You can honestly say that there has been an irretrievable breakdown of your marital relationship, and you’d like to get a divorce on those grounds. However, you aren’t ready to move out of the marital home.
Pennsylvania law requires couples who want to end their marriage based on an irretrievable breakdown to live “separate and apart” for at least a year before they can proceed with their divorce. However, that doesn’t mean you have to live under two different roofs.
You don’t have to live in separate residences to stop cohabitating
Essentially, as long as you and your spouse are living like roommates, not a married couple, that’s enough to count as living “separate and apart.” If you are keeping your own hours, buying your own groceries, have separated your finances, maintain independent social lives and no longer engage in intimate relations, that’s entirely sufficient to meet the requirements of the law.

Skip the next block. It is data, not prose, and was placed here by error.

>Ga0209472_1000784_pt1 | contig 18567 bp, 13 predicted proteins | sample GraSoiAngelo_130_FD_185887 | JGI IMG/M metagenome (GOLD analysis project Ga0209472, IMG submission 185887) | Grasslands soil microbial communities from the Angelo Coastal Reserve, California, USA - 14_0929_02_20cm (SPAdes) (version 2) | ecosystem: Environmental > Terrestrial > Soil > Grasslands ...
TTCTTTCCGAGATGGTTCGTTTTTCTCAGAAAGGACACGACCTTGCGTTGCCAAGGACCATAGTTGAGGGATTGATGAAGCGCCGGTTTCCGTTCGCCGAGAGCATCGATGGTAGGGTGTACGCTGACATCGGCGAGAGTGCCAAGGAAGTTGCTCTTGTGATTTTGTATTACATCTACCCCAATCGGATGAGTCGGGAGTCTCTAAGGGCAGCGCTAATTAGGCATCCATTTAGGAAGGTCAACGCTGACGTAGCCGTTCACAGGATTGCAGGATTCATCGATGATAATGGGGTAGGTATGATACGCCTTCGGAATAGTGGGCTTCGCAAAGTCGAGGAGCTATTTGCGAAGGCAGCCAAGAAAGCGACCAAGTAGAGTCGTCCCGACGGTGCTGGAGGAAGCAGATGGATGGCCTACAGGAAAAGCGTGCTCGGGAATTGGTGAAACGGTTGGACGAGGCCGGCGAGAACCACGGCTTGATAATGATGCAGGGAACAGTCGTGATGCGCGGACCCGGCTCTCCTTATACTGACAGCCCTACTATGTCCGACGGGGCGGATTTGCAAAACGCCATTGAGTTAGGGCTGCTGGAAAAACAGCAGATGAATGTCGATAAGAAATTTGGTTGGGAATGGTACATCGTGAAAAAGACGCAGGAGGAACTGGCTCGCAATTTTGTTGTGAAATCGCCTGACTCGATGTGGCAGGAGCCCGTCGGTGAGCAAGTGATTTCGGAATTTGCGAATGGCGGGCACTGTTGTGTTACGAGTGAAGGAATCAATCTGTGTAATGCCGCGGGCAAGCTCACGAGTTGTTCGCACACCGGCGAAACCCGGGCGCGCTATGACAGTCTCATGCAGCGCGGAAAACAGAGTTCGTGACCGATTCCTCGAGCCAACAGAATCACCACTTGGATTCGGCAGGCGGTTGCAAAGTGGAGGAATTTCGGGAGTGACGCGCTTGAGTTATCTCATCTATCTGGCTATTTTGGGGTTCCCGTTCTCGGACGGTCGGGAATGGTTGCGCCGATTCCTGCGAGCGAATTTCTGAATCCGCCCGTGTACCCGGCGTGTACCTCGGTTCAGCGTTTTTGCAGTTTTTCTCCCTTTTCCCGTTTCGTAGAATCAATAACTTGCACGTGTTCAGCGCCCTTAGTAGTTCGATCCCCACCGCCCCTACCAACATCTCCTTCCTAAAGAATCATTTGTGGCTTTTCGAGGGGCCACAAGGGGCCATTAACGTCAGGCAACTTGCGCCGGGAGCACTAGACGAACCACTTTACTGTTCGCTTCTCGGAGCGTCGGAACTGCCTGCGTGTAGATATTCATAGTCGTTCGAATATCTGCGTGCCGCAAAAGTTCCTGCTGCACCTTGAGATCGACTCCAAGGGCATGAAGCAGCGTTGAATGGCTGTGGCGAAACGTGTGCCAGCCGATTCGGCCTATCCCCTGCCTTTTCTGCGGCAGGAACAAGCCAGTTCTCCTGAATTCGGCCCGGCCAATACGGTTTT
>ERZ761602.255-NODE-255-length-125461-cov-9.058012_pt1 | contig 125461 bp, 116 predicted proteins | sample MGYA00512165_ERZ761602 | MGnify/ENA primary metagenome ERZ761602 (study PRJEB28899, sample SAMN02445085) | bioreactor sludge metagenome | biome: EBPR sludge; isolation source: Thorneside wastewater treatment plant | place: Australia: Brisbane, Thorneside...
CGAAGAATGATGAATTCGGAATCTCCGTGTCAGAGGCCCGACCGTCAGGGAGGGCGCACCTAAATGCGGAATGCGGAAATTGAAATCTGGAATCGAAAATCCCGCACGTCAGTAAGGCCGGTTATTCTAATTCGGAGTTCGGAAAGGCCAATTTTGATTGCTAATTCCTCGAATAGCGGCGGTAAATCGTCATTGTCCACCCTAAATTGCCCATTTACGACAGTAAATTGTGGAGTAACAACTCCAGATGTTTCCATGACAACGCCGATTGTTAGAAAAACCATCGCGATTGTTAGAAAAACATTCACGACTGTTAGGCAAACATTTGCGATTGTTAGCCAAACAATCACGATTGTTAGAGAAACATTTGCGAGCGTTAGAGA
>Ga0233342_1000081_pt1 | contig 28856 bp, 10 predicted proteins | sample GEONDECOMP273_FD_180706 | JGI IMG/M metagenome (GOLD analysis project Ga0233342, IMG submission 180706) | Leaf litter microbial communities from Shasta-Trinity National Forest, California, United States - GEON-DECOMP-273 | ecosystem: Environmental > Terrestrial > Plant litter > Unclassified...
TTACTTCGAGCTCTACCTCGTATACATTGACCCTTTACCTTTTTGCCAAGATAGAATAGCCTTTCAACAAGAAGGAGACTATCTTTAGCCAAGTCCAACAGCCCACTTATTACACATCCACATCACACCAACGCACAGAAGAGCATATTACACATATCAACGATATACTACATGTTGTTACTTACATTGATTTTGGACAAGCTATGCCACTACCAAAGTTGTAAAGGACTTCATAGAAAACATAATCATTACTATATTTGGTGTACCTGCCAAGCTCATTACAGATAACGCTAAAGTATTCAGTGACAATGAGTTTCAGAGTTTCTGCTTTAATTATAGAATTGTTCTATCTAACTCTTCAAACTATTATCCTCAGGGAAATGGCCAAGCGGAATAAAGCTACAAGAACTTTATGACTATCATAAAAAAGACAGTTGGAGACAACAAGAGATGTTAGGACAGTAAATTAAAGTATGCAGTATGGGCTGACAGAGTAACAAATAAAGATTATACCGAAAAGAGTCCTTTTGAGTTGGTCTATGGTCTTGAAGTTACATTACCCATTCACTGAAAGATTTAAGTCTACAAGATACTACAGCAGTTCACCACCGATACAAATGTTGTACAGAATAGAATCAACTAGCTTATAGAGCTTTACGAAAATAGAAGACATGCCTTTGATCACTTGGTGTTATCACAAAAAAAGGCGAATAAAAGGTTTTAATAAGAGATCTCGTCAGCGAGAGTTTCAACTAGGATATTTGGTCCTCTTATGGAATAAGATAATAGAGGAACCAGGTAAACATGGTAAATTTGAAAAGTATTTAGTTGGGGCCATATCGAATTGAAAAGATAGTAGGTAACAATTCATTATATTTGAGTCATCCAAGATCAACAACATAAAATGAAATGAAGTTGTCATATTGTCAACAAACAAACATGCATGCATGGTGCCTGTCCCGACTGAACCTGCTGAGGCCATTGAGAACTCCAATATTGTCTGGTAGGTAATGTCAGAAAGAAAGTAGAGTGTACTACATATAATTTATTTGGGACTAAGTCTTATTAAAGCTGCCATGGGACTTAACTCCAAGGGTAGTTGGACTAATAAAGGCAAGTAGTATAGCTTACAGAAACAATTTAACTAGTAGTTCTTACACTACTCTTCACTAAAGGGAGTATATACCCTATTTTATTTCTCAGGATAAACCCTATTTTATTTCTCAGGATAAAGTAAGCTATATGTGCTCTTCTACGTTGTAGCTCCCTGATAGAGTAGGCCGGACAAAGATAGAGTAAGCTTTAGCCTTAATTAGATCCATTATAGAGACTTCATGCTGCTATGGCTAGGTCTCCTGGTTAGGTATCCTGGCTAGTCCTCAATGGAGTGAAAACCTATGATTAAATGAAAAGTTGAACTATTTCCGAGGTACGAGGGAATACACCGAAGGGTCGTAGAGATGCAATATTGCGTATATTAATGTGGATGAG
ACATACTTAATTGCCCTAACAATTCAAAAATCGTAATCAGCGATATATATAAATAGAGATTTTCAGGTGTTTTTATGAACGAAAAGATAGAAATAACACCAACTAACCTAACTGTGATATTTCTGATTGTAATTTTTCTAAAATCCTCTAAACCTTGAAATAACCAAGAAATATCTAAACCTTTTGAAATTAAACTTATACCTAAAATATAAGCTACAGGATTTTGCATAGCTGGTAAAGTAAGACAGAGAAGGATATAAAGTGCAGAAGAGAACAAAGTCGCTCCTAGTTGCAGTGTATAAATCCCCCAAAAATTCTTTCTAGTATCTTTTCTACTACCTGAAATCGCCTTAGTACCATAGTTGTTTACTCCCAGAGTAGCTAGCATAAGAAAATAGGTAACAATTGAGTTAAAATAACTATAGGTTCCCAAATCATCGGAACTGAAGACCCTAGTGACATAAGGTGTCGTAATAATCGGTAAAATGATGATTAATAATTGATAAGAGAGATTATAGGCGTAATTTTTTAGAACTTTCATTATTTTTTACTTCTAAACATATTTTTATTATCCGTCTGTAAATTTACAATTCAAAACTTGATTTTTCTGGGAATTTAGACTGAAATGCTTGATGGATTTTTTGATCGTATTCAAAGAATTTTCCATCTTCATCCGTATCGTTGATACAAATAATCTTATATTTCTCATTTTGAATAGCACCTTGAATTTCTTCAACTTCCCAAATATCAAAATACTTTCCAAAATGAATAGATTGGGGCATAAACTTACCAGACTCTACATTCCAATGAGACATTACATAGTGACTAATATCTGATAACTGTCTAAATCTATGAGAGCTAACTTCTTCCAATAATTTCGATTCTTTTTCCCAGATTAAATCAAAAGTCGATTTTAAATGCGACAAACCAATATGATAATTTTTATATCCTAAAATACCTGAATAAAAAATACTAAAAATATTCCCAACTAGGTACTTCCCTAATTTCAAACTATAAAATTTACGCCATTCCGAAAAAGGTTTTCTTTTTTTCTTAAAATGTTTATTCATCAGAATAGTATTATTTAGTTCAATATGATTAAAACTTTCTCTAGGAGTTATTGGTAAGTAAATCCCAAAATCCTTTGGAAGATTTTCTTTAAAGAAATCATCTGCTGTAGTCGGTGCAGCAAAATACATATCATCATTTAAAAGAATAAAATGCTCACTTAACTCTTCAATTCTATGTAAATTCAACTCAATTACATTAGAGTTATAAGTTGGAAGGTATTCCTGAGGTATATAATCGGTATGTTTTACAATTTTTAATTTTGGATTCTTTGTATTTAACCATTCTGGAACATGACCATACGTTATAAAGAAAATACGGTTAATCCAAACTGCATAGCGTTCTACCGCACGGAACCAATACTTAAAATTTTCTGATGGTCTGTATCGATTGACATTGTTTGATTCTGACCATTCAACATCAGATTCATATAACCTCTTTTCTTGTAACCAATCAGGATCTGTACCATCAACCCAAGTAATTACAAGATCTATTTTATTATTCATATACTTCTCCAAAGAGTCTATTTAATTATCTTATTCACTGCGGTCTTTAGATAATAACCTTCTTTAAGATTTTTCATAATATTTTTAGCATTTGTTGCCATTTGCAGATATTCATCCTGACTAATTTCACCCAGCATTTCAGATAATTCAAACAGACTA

It’s not uncommon for couples to use the date that they moved into their own bedrooms as the date of their separation — but it is helpful if couples agree upon the date of their separation. Not only does that make it easier to determine when they are eligible for divorce, but it also has significant consequences when it comes time to divide any marital property. Assets and debts acquired after separation usually aren’t part of the “marital pot.”
Divorcing (and divorced) couples continue to live together for many reasons. Sometimes there are young children or children with special needs involved, and the couple puts aside their differences to be an effective co-parenting team. Other times, it’s simple economics — one or both parties can’t afford to live on their own.
If you’re ready to talk about divorce, don’t let confusion about what it takes to get started slow you down.